Sydney Swans assistant Stewart Dew confirmed on Thursday morning that he will not be applying for the head coaching position at the Brisbane Lions.
Dew just completed the AFL’s level four coaching course, and was heavily linked to the senior vacancies at the Adelaide Crows and Carlton Blues last season.
But one of the most highly touted coaches in waiting will not be taking the reins up at Brisbane next season, opting to see out his contract with Sydney, which ends at the conclusion of the 2018 season.
Call me crazy, but Dew’s decision not to apply is far from a poor outcome for the Lions.
Since concluding his football career in 2008, Dew went straight into coaching with the Swans in 2009, having now served as an assistant under premiership winning coaches Paul Roos and John Longmire for almost eight seasons.
Dew’s coaching credentials monster that of the previous two Brisbane head coaches, Michael Voss and Justin Leppitsch, at the time they took the job.
But there is one damming piece of evidence written on the files of all three men that the Lions simply cannot afford a third time in a row – “first time head coach”.
The obvious coaching talent Dew, or any other AFL level four coaching course graduate possesses, would surely see them do a better job with the Lions than either Voss or Leppitsch did.
But this is no ordinary coaching vacancy. This is not the situation rookie coach of Adelaide Don Pyke has found himself in. The new coach of Brisbane will not be taking over a talent laden, finals ready roster.
The man who accepts this job will be taking hold of club in the midst of a full scale rebuild, located in a state that is still not quite sure whether it likes AFL or not.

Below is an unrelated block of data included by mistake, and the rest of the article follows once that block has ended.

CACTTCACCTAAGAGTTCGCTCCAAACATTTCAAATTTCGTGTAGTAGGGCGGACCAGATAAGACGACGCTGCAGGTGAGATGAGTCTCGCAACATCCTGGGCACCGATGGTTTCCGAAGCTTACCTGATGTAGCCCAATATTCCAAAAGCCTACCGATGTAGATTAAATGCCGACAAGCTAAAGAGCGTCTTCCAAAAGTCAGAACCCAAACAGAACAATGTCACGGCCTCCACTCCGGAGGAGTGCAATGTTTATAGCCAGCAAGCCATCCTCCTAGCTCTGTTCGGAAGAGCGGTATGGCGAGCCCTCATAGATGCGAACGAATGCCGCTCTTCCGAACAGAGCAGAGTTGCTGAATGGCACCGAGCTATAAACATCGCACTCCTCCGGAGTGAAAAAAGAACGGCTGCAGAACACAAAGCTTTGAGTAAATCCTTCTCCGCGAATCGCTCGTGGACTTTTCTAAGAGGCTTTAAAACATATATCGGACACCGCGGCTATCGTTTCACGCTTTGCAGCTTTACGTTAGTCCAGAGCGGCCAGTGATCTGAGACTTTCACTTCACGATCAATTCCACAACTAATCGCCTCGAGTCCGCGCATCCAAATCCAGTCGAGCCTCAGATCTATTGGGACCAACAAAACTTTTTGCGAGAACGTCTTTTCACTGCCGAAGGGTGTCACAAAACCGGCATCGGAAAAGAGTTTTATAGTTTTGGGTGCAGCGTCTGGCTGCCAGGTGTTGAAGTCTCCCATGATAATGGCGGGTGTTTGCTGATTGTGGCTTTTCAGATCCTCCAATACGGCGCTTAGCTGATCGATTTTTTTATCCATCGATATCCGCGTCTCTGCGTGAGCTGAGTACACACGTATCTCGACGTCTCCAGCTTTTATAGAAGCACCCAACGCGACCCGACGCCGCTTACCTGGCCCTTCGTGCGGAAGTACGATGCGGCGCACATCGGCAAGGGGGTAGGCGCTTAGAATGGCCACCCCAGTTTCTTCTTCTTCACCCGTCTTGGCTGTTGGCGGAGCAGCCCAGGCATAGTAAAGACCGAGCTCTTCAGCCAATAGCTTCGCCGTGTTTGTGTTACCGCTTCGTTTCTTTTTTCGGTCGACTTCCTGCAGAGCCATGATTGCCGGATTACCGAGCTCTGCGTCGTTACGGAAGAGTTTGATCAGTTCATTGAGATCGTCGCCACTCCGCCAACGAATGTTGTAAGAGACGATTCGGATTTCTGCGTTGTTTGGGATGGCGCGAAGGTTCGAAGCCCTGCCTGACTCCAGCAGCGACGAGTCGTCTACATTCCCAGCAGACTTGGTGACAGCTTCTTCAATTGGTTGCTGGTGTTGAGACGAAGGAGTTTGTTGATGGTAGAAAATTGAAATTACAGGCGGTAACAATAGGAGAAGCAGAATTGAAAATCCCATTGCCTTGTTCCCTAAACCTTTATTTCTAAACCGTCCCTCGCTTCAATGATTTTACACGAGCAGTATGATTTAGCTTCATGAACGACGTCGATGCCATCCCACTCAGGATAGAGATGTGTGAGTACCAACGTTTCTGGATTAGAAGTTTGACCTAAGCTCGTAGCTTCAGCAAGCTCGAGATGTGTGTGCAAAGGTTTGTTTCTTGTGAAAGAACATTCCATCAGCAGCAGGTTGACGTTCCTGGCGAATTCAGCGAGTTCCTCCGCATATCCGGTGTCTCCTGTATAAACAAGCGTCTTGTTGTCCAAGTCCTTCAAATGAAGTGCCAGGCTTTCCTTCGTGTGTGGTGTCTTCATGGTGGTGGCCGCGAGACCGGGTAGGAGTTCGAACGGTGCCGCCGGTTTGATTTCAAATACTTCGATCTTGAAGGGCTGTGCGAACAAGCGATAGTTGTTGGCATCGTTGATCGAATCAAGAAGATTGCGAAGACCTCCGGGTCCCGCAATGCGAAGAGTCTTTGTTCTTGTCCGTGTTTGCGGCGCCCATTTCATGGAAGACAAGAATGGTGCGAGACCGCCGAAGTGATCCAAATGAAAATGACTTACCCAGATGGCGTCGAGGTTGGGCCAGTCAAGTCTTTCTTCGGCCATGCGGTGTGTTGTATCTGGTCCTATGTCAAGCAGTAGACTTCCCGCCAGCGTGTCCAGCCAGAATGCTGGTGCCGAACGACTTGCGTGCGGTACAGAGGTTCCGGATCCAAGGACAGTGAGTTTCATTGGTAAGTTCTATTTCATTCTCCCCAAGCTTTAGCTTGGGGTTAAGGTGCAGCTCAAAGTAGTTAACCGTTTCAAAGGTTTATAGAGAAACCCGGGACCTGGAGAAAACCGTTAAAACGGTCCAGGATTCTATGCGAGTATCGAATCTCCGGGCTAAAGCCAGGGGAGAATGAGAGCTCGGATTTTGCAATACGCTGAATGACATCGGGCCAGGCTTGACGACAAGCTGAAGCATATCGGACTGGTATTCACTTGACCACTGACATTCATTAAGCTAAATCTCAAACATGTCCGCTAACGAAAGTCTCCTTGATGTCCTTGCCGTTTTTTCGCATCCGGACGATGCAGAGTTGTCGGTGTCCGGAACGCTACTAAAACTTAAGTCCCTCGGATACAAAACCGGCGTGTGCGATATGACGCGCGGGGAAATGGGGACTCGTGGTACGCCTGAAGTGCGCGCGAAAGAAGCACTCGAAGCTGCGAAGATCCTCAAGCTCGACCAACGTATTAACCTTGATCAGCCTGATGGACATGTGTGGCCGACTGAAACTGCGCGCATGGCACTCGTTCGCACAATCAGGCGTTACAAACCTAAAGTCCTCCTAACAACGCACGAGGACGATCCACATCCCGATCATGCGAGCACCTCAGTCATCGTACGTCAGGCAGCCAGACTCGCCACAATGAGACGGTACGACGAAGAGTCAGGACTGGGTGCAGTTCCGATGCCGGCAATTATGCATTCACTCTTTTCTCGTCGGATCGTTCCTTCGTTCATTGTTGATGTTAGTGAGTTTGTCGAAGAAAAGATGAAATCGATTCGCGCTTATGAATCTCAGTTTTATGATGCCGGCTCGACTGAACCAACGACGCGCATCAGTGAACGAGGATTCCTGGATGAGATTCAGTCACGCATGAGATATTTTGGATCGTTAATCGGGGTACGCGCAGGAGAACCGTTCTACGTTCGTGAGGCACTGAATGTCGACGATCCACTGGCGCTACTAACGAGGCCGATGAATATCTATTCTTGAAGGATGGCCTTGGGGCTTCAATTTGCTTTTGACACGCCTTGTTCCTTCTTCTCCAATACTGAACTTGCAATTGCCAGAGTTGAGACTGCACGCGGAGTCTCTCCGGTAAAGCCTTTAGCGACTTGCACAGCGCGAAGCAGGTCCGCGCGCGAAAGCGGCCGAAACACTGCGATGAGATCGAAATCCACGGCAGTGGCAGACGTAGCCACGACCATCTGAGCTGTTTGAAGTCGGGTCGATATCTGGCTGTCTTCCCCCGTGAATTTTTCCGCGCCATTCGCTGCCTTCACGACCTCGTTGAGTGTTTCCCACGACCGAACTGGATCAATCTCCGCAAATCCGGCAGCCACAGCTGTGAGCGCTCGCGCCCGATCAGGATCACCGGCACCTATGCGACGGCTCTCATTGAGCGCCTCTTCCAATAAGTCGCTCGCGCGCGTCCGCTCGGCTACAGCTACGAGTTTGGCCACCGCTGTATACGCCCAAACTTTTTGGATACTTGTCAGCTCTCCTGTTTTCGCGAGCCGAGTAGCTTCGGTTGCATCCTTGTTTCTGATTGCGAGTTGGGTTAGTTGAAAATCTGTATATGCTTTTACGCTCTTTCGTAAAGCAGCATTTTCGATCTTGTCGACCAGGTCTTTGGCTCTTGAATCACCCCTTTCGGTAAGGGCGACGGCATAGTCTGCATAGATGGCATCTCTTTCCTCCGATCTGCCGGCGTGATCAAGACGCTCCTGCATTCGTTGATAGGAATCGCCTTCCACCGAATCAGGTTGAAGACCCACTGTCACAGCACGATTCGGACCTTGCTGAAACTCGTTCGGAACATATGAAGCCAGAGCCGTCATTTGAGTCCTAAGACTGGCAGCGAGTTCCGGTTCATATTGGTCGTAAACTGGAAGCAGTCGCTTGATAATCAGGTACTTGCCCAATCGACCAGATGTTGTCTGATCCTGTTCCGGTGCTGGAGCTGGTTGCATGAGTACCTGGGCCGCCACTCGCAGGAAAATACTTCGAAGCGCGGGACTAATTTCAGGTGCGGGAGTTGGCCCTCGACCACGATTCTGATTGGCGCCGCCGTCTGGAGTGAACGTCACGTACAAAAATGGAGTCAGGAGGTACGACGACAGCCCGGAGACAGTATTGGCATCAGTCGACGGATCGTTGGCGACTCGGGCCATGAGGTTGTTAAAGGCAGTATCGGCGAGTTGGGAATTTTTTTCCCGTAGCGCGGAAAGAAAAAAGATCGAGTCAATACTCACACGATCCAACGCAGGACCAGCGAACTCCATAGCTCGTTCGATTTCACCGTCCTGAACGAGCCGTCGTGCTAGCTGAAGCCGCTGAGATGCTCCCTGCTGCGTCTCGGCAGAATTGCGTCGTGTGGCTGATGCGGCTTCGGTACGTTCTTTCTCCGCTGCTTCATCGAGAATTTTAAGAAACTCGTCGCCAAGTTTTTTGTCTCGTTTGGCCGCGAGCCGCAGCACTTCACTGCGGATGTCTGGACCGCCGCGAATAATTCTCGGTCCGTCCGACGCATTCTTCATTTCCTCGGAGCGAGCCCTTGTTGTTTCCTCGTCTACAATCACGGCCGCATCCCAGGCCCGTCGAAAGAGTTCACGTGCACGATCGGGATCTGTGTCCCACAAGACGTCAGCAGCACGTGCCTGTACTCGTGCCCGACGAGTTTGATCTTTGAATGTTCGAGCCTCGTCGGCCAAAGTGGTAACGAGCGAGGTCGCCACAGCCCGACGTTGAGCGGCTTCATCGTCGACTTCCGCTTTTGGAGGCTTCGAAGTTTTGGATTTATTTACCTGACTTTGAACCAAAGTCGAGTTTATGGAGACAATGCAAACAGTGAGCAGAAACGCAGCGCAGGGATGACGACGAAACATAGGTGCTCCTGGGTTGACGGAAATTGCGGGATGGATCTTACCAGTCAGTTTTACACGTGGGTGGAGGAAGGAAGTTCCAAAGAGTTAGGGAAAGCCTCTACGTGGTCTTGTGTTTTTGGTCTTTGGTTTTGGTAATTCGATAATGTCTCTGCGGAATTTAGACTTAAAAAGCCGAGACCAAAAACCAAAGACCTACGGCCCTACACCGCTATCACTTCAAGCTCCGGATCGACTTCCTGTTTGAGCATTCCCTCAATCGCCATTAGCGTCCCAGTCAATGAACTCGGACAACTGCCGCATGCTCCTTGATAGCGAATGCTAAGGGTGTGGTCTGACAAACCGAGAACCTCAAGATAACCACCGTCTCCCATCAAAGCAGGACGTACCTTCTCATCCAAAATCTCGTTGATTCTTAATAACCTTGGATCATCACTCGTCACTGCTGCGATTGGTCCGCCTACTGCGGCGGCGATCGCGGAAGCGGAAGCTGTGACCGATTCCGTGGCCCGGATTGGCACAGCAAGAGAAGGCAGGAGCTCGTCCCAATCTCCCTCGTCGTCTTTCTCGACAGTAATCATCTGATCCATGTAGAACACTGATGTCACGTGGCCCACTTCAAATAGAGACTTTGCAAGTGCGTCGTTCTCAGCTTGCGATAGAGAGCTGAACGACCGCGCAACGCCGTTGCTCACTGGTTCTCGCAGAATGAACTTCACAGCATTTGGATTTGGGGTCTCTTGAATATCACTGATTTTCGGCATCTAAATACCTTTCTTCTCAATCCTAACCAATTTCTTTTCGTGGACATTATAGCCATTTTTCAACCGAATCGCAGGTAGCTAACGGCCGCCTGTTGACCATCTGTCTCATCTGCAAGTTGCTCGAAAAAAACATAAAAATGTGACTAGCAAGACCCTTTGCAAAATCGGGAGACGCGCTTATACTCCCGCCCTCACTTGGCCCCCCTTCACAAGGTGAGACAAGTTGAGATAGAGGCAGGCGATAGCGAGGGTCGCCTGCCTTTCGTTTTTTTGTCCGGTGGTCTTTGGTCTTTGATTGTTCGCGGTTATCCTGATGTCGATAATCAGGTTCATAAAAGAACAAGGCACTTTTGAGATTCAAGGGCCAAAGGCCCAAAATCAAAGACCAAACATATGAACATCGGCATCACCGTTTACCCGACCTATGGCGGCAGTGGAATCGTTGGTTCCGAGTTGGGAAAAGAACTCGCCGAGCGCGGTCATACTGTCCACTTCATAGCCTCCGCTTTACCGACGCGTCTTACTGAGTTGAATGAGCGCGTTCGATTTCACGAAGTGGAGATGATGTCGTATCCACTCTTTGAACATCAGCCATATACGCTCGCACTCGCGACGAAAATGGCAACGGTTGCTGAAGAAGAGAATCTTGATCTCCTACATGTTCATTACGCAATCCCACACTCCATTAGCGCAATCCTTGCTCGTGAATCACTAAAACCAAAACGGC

Despite the considerable lack of it going around at the moment, this should be a job that only a candidate with bountiful AFL coaching experience should apply for.
Someone looking for the greatest challenge they may face in their career.
Names that come to mind with the above criteria considered include Kevin Sheedy, Mick Malthouse and Paul Roos, all who, despite recent false dawns, look to have finally finished up their coaching careers for good.
Perhaps more obtainable names include Mark Thompson, Mark Williams and even Gary Ayres, who is still coaching in the VFL and knows what it takes to make it to an AFL Grand Final.
But names that have instead been mentioned in the same sentence as the Lions job (which should perhaps be known as the graveyard shift) include John Barker, Adam Kingsley, Brett Montgomery and David Noble, all with a combined zero games coached at AFL level.
More promising links include Brad Scott, Brett Ratten and Matthew Knights, who have at the very least coached at AFL level, as well as the former two having seen finals action.
An interesting name, who has of late vaulted into favouritism for the job, is Chris Fagan, football boss at the Hawthorn Hawks and formerly part of the coaching team at the Melbourne Demons.
Anyone who knows of the influence Fagan holds at Hawthorn, knows his appointment could prove to be a master stroke.
This could be the kind of appointment to turn around a failing club, but one that would certainly not come without giant risk.
Either way, considering the recent history of the head coaching position at Brisbane, we have eliminated two criteria that is apparently unnecessary for success, and perhaps even toxic to it at this certain club.
These two criteria are (a) club legend and (b) rookie head coach.
That’s not to say being a club legend cannot possibly result in success as head coach of the Lions – I have already put forth Paul Roos as a genuinely quality hire for this position, especially considering his recent work with Melbourne.
But as a rookie head coach, all the AFL coaching accreditations in Australia could surely not prepare one for the enormity of the role that is taking over the reins of this club.
After all, twice Brisbane has tried this in the last 10 years, and twice they have failed.
I am happy to be proved wrong, but I do not want the Lions to even try to do so.